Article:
25. Glass, Amy Jocelyn & Saggi, Kamal, 1999. "Multinational firms and technology transfer," Policy Research Working Paper Series 2067, The World Bank.
    26. Robert E. Lucas Jr., 1978. "On the Size Distribution of Business Firms," Bell Journal of Economics, The RAND Corporation, vol. 9(2), pages 508-523, Autumn.
    27. Ariel T. Burstein & Alexander Monge-Naranjo, 2009. "Foreign Know-How, Firm Control, and the Income of Developing Countries-super-," The Quarterly Journal of Economics, MIT Press, vol. 124(1), pages 149-195, February.
    28. Acemoglu, Daron, 1997. "Training and Innovation in an Imperfect Labour Market," Review of Economic Studies, Wiley Blackwell, vol. 64(3), pages 445-64, July.
    29. Hausmann, Ricardo & Rodrik, Dani, 2002. "Economic Development as Self-Discovery," Working Paper Series rwp02-023, Harvard University, John F. Kennedy School of Government.
    30. Paul Beaudry & Patrick Francois, 2005. "Managerial Skill Acquisition and the Theory of Economic Development," NBER Working Papers 11451, National Bureau of Economic Research, Inc.
    31. Peter Howitt & David Mayer-Foulkes, 2002. "R&D, Implementation and Stagnation: A Schumpeterian Theory of Convergence Clubs," NBER Working Papers 9104, National Bureau of Economic Research, Inc.
    32. Arrow, Kenneth J, 1969. "Classificatory Notes on the Production and Transmission of Technological Knowledge," American Economic Review, American Economic Association, vol. 59(2), pages 29-35, May.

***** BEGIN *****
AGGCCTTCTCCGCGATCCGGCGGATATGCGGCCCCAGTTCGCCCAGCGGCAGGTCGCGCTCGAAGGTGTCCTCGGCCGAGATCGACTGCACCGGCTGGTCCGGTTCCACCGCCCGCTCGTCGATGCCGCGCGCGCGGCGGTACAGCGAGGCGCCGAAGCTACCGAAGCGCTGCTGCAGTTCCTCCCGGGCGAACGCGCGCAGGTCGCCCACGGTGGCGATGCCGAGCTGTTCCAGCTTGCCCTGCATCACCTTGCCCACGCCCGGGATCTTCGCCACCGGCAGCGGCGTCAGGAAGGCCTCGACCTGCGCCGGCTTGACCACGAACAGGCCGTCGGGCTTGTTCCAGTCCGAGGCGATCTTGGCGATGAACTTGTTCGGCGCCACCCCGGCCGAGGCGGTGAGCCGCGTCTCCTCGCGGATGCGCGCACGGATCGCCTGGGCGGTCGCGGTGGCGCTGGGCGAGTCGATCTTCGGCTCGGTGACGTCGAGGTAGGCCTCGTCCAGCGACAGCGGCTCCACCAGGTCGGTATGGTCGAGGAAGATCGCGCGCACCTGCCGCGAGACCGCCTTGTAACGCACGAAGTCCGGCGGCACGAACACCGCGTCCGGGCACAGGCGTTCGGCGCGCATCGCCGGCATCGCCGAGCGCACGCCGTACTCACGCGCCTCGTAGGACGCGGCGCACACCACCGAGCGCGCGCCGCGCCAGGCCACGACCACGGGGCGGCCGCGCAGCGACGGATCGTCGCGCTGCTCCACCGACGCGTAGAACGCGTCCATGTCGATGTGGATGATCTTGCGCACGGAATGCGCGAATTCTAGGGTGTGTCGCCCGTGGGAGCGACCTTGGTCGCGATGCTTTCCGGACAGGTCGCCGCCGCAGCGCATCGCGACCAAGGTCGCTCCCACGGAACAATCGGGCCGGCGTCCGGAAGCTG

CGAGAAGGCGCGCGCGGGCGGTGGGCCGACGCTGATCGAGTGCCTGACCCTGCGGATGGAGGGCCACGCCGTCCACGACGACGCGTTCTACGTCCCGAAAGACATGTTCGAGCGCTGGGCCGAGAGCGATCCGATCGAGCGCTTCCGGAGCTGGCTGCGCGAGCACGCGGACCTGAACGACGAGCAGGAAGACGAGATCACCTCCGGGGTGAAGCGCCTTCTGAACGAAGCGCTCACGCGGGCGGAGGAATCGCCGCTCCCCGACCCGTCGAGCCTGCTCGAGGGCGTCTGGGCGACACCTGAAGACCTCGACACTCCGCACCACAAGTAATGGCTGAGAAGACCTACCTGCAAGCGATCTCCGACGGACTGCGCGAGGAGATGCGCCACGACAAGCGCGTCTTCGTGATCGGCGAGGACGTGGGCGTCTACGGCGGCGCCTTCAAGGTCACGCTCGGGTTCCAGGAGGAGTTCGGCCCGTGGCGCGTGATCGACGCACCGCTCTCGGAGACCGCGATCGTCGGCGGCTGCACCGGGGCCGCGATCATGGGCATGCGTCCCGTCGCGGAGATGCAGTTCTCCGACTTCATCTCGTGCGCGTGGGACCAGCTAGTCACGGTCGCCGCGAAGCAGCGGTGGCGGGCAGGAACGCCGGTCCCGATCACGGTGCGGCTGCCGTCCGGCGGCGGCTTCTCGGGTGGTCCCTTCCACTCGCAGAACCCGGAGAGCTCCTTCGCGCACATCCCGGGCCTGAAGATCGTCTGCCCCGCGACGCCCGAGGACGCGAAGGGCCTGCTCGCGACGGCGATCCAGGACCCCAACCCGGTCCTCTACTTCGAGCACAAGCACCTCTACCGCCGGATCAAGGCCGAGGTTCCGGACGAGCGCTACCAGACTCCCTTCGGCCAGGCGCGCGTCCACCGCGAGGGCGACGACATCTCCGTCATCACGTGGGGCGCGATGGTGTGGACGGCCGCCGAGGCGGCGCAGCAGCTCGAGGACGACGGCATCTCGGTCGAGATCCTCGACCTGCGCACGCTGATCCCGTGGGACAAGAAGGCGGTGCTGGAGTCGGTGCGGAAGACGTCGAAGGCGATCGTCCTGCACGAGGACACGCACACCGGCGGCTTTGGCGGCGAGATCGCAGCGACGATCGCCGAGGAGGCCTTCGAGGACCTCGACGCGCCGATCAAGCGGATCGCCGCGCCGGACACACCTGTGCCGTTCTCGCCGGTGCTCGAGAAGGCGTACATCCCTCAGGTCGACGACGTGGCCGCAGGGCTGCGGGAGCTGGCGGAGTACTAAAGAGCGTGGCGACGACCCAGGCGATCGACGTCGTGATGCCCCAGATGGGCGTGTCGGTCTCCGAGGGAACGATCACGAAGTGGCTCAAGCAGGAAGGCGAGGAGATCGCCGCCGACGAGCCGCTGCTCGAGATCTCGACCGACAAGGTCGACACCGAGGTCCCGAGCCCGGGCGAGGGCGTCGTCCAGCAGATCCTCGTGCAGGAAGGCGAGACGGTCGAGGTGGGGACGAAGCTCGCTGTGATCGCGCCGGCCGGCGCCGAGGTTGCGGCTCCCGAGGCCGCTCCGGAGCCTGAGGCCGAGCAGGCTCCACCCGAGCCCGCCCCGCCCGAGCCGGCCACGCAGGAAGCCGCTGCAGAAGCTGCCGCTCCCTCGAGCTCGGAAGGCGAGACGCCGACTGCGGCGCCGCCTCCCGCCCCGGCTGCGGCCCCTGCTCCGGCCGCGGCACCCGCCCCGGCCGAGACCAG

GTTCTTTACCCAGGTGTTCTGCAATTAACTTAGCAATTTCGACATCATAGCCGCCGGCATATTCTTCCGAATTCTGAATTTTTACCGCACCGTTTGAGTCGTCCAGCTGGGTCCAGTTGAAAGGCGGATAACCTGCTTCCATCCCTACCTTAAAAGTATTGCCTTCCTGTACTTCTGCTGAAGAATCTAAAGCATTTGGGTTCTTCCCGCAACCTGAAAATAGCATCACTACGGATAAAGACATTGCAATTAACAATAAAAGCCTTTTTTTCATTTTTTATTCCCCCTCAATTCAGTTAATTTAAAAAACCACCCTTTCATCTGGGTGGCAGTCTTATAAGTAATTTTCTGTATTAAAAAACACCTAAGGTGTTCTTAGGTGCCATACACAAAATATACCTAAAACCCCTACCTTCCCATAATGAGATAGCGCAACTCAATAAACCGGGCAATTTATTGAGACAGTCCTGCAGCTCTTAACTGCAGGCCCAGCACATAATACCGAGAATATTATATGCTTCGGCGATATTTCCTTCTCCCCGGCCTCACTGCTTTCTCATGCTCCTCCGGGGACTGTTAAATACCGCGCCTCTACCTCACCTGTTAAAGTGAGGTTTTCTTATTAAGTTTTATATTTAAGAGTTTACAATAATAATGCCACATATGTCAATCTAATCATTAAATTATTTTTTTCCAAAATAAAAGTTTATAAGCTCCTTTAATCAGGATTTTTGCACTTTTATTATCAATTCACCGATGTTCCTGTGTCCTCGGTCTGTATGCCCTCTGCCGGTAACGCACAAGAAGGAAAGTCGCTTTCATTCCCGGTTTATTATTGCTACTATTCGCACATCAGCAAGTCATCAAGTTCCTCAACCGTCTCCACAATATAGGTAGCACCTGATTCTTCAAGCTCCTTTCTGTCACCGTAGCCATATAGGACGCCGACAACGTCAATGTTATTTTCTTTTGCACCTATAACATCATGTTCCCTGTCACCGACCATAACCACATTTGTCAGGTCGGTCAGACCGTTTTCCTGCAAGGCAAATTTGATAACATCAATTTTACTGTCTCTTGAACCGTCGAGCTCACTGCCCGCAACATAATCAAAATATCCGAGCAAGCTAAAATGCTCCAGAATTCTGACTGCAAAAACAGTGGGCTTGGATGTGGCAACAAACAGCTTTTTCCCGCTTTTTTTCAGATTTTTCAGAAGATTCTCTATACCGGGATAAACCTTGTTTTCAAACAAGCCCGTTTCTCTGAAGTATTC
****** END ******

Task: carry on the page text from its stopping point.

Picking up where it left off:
33. Jennifer P. Poole, 2013. "Knowledge Transfers from Multinational to Domestic Firms: Evidence from Worker Mobility," The Review of Economics and Statistics, MIT Press, vol. 95(2), pages 393-406, May.
    Full references (including those not matched with items on IDEAS)

    This item is not listed on Wikipedia, on a reading list or among the top items on IDEAS.

    When requesting a correction, please mention this item's handle: RePEc:ehl:lserod:51503. See general information about how to correct material in RePEc.

    For technical questions regarding this item, or to correct its authors, title, abstract, bibliographic or download information, contact: (LSERO Manager)

    If you have authored this item and are not yet registered with RePEc, we encourage you to do it here. This allows to link your profile to this item. It also allows you to accept potential citations to this item that we are uncertain about.

    If references are entirely missing, you can add them using this form.

    If the full references list an item that is present in RePEc, but the system did not link to it, you can help with this form.

    If you know of missing items citing this one, you can help us creating those links by adding the relevant references in the same way as above, for each refering item. If you are a registered author of this item, you may also want to check the "citations" tab in your profile, as there may be some citations waiting for confirmation.

    Please note that corrections may take a couple of weeks to filter through the various RePEc services.

    This information is provided to you by IDEAS at the Research Division of the Federal Reserve Bank of St. Louis using RePEc data.